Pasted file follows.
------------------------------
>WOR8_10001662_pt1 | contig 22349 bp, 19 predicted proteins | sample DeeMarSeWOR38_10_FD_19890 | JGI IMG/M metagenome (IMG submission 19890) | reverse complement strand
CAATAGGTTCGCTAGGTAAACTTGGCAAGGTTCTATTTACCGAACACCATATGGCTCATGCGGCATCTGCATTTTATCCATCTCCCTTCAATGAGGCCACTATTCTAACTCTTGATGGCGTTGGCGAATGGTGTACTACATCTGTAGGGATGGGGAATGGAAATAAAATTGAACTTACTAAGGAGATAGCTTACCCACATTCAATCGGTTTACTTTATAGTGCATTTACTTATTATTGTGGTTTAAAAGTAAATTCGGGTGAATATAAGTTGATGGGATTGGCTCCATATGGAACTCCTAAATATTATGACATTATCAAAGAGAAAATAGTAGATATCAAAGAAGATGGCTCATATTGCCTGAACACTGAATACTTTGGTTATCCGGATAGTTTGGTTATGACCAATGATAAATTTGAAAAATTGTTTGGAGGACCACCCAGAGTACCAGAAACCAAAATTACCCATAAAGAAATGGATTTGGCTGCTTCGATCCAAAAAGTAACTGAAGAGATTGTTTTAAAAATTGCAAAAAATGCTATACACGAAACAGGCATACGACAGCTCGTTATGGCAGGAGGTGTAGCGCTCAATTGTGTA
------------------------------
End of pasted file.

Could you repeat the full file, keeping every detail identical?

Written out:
>WOR8_10001662_pt1 | contig 22349 bp, 19 predicted proteins | sample DeeMarSeWOR38_10_FD_19890 | JGI IMG/M metagenome (IMG submission 19890) | reverse complement strand
CAATAGGTTCGCTAGGTAAACTTGGCAAGGTTCTATTTACCGAACACCATATGGCTCATGCGGCATCTGCATTTTATCCATCTCCCTTCAATGAGGCCACTATTCTAACTCTTGATGGCGTTGGCGAATGGTGTACTACATCTGTAGGGATGGGGAATGGAAATAAAATTGAACTTACTAAGGAGATAGCTTACCCACATTCAATCGGTTTACTTTATAGTGCATTTACTTATTATTGTGGTTTAAAAGTAAATTCGGGTGAATATAAGTTGATGGGATTGGCTCCATATGGAACTCCTAAATATTATGACATTATCAAAGAGAAAATAGTAGATATCAAAGAAGATGGCTCATATTGCCTGAACACTGAATACTTTGGTTATCCGGATAGTTTGGTTATGACCAATGATAAATTTGAAAAATTGTTTGGAGGACCACCCAGAGTACCAGAAACCAAAATTACCCATAAAGAAATGGATTTGGCTGCTTCGATCCAAAAAGTAACTGAAGAGATTGTTTTAAAAATTGCAAAAAATGCTATACACGAAACAGGCATACGACAGCTCGTTATGGCAGGAGGTGTAGCGCTCAATTGTGTA